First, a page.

My sisters tricked me into coming over to Kigali, Rwanda for the rest of my winter break by promising me fun and adventures. But it was a trap! They actually want me here not for my amazing personality and quick wit but so I will code the Akilah Institute‘s web page. They entice me to come visit the campus and then BAM, I am chained to a chair and forced to code away all day. Look at the conditions I am forced to work in:
Okay, I won’t be so dramatic. The campus actually looks like this:
Fine, I admit that being their free-labor coder hasn’t been too terrible so far- I make a few simple changes, they are happy, I get a big ego, and then I start demanding everybody call me Webmaster of the Universe. Until today… when I broke the website. It was a bleak, bleak time for me as I scrambled about trying to access the server through an FTP program because there was a parse error and the site was down and no one could get on the site and I couldn’t fix the php file I broke and millionaire donors were trying to access the site and give Akilah lots of $$$$$ and I was going to be in big trouble. Oh boy. Anyway, yes, I ended up fixing the site with no one the wiser (of course, they will be wiser once they read this post), but now I realize I am actually not the hot shot that I thought I was. Sigh. I thought I was perfect until now. I guess I should keep my day job.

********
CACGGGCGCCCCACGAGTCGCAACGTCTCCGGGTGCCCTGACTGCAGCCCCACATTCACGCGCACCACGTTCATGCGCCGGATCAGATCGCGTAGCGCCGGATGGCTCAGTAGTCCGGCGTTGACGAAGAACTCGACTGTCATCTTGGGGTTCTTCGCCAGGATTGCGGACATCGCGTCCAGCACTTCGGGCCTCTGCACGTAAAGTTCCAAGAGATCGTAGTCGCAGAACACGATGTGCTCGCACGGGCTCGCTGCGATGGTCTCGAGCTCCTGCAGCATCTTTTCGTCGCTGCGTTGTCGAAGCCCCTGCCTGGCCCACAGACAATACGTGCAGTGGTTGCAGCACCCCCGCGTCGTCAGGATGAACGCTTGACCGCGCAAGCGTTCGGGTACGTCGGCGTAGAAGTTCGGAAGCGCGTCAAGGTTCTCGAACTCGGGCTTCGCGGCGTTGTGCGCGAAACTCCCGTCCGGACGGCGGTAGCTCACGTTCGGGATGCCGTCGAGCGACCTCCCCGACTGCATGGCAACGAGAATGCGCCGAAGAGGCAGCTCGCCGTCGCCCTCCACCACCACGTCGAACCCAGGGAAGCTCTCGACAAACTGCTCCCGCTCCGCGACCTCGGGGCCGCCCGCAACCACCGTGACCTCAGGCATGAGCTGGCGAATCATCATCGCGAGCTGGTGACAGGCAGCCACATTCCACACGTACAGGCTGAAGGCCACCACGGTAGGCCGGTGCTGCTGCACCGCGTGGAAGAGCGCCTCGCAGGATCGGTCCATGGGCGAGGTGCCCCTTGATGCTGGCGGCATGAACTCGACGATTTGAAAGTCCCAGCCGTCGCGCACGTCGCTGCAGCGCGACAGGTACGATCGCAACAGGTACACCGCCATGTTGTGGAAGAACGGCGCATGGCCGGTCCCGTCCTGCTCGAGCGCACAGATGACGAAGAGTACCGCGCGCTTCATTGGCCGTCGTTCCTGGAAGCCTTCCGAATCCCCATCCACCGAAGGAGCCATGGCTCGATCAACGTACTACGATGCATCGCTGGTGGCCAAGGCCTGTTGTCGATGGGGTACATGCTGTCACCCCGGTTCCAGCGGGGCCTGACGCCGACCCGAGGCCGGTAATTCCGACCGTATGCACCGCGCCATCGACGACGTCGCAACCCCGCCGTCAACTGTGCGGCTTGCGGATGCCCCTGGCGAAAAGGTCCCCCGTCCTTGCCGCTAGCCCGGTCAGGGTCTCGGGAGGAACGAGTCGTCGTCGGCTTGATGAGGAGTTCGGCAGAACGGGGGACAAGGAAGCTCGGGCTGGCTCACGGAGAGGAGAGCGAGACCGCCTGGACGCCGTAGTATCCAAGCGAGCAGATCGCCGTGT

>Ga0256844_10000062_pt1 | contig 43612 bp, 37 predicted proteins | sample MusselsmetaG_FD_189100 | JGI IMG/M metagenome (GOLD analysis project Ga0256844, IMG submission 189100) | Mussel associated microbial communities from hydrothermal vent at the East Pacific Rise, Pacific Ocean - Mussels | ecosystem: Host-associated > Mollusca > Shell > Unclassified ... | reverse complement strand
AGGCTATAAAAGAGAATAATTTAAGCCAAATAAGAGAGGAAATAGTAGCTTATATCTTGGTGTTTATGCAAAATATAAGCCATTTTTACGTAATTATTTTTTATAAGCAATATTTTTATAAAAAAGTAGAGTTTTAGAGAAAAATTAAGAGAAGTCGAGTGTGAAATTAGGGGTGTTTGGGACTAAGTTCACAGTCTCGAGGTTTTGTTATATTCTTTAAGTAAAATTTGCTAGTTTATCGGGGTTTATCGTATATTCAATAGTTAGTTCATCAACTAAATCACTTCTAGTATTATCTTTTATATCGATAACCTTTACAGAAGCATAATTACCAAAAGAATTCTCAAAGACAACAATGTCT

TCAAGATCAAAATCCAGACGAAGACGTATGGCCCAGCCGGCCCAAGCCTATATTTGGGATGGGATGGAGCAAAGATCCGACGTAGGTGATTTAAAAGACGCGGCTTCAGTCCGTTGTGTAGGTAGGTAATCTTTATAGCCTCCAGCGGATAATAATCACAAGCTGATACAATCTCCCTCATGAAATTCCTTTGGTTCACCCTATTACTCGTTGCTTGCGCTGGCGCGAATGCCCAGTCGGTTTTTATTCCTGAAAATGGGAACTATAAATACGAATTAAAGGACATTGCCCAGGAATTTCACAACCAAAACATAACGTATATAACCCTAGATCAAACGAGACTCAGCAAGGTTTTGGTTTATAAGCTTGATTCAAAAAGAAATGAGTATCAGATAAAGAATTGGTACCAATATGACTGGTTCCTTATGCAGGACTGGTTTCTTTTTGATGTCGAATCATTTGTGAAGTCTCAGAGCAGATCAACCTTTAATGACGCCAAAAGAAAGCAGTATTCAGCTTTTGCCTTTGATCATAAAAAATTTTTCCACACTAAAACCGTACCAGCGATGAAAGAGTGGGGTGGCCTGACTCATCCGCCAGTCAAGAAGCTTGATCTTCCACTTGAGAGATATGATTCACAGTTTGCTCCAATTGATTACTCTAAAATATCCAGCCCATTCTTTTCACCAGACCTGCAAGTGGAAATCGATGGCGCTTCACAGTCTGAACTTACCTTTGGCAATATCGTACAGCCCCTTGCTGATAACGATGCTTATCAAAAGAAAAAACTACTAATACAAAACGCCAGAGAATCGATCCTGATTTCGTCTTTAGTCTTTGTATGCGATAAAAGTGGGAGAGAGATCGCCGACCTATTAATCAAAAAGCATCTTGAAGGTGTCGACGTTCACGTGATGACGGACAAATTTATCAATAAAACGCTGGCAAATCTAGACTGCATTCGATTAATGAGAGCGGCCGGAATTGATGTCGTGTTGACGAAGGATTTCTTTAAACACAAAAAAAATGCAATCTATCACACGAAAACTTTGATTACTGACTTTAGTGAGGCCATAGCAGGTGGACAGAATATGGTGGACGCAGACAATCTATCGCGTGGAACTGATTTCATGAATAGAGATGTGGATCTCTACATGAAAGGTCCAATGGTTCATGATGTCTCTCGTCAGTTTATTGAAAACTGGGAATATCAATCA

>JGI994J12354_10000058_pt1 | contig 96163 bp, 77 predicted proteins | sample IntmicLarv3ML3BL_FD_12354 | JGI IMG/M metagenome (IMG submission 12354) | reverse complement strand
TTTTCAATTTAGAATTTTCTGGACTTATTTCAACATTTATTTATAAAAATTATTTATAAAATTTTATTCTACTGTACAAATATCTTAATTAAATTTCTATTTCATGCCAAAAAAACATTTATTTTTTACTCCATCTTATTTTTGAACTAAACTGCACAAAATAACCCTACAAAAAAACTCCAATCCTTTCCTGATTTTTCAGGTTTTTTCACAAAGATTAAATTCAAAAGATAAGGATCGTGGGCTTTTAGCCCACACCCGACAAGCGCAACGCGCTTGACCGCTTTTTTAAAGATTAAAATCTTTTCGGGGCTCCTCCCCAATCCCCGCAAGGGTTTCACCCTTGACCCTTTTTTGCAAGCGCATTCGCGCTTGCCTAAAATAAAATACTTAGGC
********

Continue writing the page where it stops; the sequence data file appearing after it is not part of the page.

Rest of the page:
Well, now that I’m done being melodramatic, let me show you around campus.
When I arrive on campus everyday at around 9, the girls are already in the classrooms studying. They wake up in the wee hours around 5am, walk up and down hills to get to school by 7:30, and then they sit in class until 2:30. Even once school ends, most stay to do homework until 4:30, when they leave for their jobs. One of the girls I talked to works at a casino, and when I asked her what her work hours are, she responded, “4:30 to 12, 1, or 2am, it depends.” So on some nights, by the time she gets home, she gets to sleep for less than 3 hours before having to wake up for school again. Which means she needs to get all her homework done between 2:30, when school gets out, and 4:30, when she needs to be changed and at the casino ready to work. Wow. And I complain about my 10am classes.
Akilah currently has a total of 110 girls enrolled: 38 girls in the second year Blue Class and 72 in the first year Green and Yellow classes. Their classes range from Hospitality, Leadership, Public Speaking, Customer Serve and Entrepreneurship to IT, Finance, Math, and English.
They are expected to only speak English on campus, but most of the girls speak French, Kinyarwanda, Swahili and other tribal dialects as well.
Lunch is provided by a local Rwandan woman, who supplies hardboiled eggs, bananas, chapata, and samosa for the girls.
During lunch, the girls have a nice break to sit outside either on the new picnic tables or on the ground and enjoy the view of Rwanda: The Land of a Thousand Hills.
And like us, they too are tempted by Facebook.